To put it kindly, the states that have issued solicitations for offshore power development do not have a stellar record of working together. To date, there have been only minimal efforts on the part of these states to address interstate coordination of offshore wind transmission.

But this isn’t the only challenge. The affected ISOs and RTOs also have a stake and all share a common interest in establishing efficient wholesale power markets and grid stability. To date, these ISOs and RTOs have struggled to agree on common frameworks for offshore and even onshore transmission issues, due to variations in individual state policies and stakeholder priorities. This will need to change.

6. Regulatory framework for offshore wind generation and transmission.

All regulatory authorities and states will need to clarify rules of engagement if offshore wind generation and transmission were to be separated. The master plan is the right vehicle to do this.

The patchwork of entities with a stake in the process is enormous. It includes the FERC, NERC, the DOE, the federal Bureau of Oceanic and Energy Management, all state utility regulatory commissions, state legislatures, and even the U.S. Congress and the President. The framework for establishing routing, siting and permitting ultimately may become a federal matter, much like FERC Order 1000, which opened the transmission grid to competition but set up allocations of transmission costs in proportion to benefits received.

7. Structures for offshore project financing.

The matter of how these complicated offshore wind projects are financed also must be addressed in a master plan. Privately financed projects will require careful due diligence by investors who will want to understand all the risks likely to be encountered and whether acceptable returns are likely. If underwriters are skeptical for any reason, it is likely to result in delays or even cancelled projects. Clear and straightforward policies and standards will be critical for developers to obtain the financing they need.

Despite the complexities, the U.S. offshore wind industry is in a great position to move forward on a number of projects. Transmission has the attention of key influencers. New York Governor Andrew Cuomo recently announced plans to quadruple his state’s target for offshore wind development and specifically called for development of an offshore wind energy grid as a means to achieve this goal.

A lot of work remains but all the players have a right to be optimistic.

Photo Credit: Adobestock

Welcome to the NASEO 2019 Energy Policy Outlook Conference

The National Association of State Energy Officials (NASEO) is thrilled to welcome you to Washington, D.C. next week for the NASEO 2019 Energy Policy Outlook Conference. To view the final agenda and learn about our keynote speakers, expert panelists, and conference sponsors, visit


Below please find more information about conference logistics and highlights.


Time and Location:

The conference will take place Tuesday, February 5 through Friday, February 8 at the Fairmont Washington D.C. located at 2401 M Street NW, Washington, DC 20037. To pick up your name badge and meeting materials, check-in at the conference registration desk located in the Ballroom Foyer on the Ballroom Level.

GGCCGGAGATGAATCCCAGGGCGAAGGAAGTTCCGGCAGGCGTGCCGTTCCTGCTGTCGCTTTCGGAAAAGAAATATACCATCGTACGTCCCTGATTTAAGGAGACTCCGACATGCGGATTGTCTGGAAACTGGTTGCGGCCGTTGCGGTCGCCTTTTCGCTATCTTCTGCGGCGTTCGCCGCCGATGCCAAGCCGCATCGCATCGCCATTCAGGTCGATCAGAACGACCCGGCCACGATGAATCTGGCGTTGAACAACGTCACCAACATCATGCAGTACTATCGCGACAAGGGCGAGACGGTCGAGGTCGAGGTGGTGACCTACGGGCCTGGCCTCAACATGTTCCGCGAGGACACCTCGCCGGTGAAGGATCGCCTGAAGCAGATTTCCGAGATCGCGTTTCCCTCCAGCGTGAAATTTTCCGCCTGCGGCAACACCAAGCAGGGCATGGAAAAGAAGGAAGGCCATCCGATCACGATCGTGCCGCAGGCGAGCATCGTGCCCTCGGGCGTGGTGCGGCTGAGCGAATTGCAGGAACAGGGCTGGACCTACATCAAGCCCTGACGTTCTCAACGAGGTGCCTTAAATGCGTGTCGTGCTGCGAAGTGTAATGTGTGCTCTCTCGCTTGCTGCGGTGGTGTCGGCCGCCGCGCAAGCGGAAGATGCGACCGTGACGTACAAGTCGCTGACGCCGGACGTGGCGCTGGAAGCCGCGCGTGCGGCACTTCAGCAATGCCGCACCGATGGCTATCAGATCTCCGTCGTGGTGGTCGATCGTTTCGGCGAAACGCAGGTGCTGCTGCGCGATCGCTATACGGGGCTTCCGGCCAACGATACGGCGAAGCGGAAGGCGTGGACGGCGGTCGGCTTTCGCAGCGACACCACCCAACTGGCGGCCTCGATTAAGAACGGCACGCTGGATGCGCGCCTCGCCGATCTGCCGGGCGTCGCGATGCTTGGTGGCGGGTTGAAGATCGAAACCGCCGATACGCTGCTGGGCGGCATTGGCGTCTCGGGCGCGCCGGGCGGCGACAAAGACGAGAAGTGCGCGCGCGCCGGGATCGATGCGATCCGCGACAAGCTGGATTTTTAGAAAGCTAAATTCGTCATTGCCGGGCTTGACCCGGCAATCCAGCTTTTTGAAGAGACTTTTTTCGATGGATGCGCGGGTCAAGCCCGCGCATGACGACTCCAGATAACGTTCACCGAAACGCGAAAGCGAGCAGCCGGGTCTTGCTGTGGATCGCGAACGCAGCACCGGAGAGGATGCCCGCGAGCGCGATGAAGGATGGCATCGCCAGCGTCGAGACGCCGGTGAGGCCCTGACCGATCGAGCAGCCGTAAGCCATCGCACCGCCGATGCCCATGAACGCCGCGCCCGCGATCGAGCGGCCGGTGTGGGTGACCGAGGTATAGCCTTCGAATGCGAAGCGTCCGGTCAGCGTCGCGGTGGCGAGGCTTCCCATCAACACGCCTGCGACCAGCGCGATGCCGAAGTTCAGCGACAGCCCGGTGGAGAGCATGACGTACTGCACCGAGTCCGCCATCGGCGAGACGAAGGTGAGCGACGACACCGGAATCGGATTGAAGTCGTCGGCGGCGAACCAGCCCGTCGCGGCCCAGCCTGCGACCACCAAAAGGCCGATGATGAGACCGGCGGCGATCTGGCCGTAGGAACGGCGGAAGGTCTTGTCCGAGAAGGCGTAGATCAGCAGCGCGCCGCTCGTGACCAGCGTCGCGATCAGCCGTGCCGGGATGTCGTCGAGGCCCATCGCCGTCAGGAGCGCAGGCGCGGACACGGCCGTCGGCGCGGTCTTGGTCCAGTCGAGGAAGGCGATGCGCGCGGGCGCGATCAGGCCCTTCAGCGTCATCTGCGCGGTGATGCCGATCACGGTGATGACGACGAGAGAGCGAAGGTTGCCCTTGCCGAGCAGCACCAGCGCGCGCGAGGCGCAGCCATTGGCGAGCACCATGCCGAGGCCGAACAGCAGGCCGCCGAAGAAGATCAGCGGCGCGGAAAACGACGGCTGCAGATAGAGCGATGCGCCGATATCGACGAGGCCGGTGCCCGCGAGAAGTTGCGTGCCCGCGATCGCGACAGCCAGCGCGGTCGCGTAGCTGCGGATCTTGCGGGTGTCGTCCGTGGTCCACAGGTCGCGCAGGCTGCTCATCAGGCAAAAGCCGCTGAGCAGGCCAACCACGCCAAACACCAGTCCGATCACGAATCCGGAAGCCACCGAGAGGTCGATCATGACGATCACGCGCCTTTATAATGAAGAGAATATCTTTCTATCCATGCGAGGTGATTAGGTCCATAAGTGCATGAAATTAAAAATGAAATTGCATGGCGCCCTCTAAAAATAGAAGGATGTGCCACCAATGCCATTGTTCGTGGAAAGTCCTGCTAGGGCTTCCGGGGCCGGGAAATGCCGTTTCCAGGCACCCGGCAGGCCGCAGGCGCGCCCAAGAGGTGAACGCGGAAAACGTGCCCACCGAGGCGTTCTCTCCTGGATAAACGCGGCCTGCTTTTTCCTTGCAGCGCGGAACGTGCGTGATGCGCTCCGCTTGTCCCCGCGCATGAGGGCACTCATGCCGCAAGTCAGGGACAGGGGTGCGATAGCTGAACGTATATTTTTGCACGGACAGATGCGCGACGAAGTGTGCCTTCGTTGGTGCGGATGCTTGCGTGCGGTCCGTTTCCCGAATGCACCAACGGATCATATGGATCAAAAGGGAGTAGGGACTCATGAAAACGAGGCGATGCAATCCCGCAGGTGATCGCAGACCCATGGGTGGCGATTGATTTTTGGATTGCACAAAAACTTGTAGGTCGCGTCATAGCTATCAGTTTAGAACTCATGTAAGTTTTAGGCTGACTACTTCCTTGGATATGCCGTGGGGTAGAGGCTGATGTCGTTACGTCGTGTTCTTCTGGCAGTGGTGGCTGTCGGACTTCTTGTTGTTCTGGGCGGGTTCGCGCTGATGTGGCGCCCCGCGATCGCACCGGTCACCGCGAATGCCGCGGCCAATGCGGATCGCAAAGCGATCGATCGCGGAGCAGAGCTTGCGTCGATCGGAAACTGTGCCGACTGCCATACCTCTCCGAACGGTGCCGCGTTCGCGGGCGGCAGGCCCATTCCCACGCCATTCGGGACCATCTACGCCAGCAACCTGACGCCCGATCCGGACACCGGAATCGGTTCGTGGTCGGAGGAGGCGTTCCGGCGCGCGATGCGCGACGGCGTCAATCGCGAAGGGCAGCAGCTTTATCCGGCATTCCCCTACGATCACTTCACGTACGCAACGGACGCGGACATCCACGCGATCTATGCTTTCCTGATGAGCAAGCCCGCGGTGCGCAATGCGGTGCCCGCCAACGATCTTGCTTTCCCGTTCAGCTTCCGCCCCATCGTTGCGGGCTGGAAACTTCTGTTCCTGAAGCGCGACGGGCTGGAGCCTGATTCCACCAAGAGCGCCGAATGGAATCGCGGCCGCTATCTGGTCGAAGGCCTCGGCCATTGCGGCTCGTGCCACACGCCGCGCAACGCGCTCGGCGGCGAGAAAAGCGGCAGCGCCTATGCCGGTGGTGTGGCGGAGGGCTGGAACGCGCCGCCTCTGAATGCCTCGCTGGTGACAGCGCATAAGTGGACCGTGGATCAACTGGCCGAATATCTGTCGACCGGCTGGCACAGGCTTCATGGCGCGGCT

Pre-Conference Workshops and Meetings:

On Tuesday, February 5, beginning at 1:00 pm, NASEO will host several pre-conference discussion-oriented meetings covering various topics: energy equity, energy codes, grid-interactive efficient buildings, and transportation. We encourage all registered State, Territory, and Affiliate members to attend and participate in these important discussions, which help inform NASEO programs and member engagement and offer valuable networking opportunities. To learn more about the meetings taking place, visit or contact NASEO staff.


Final Agenda:

Electronic versions of the final agenda and speaker lineup are available on the NASEO 2019 Energy Policy Outlook Conference website and the Whova conference app. The agenda and other conference materials will also be available in hard copy at the registration desk.


Sponsors and Exhibitors:

NASEO would like to thank this year’s generous conference sponsors: CTC Global Corporation; Edison Electric Institute; and Burns and McDonnell.


We also encourage you to visit our exhibitors: CTC Global; EnergyCAP; the Hawaii State Energy Office; and the U.S. Department of Energy Office of Fossil Energy.



Attendees should plan to dress in business attire for this event. The weather in Washington, D.C. next week is forecast to be partly cloudy with potential rain showers throughout the week, ranging from lows in the mid-30s and highs in the mid-50s. While NASEO staff make every effort to ensure the conference space is at an appropriate temperature, we encourage attendees to wear layers during the sessions to remain as comfortable as possible.



We are pleased to offer conference attendees the opportunity to connect over cocktails and light hors d’oeuvres after sessions adjourn on Wednesday, February 6 from 5:45 to 6:45 pm. On the remaining evenings, we encourage attendees to explore Washington, D.C. NASEO staff are more than happy to provide recommendations of fun activities and good restaurants around town.


If you have any questions or concerns prior to your arrival, please do not hesitate to contact Shemika Spencer at


Photo Credit: Randy Martin